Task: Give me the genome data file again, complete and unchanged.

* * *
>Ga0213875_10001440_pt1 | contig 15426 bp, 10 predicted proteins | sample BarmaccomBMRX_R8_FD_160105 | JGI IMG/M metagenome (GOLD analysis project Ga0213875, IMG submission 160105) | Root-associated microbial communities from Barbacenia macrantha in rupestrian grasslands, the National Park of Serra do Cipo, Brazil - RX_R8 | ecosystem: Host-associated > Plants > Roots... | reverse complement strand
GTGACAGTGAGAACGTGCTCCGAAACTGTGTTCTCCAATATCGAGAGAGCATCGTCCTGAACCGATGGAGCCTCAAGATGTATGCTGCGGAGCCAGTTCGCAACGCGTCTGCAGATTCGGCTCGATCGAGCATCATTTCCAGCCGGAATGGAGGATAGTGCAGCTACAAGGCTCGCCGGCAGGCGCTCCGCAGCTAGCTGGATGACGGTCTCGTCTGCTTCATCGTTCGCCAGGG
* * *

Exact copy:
>Ga0213875_10001440_pt1 | contig 15426 bp, 10 predicted proteins | sample BarmaccomBMRX_R8_FD_160105 | JGI IMG/M metagenome (GOLD analysis project Ga0213875, IMG submission 160105) | Root-associated microbial communities from Barbacenia macrantha in rupestrian grasslands, the National Park of Serra do Cipo, Brazil - RX_R8 | ecosystem: Host-associated > Plants > Roots... | reverse complement strand
GTGACAGTGAGAACGTGCTCCGAAACTGTGTTCTCCAATATCGAGAGAGCATCGTCCTGAACCGATGGAGCCTCAAGATGTATGCTGCGGAGCCAGTTCGCAACGCGTCTGCAGATTCGGCTCGATCGAGCATCATTTCCAGCCGGAATGGAGGATAGTGCAGCTACAAGGCTCGCCGGCAGGCGCTCCGCAGCTAGCTGGATGACGGTCTCGTCTGCTTCATCGTTCGCCAGGG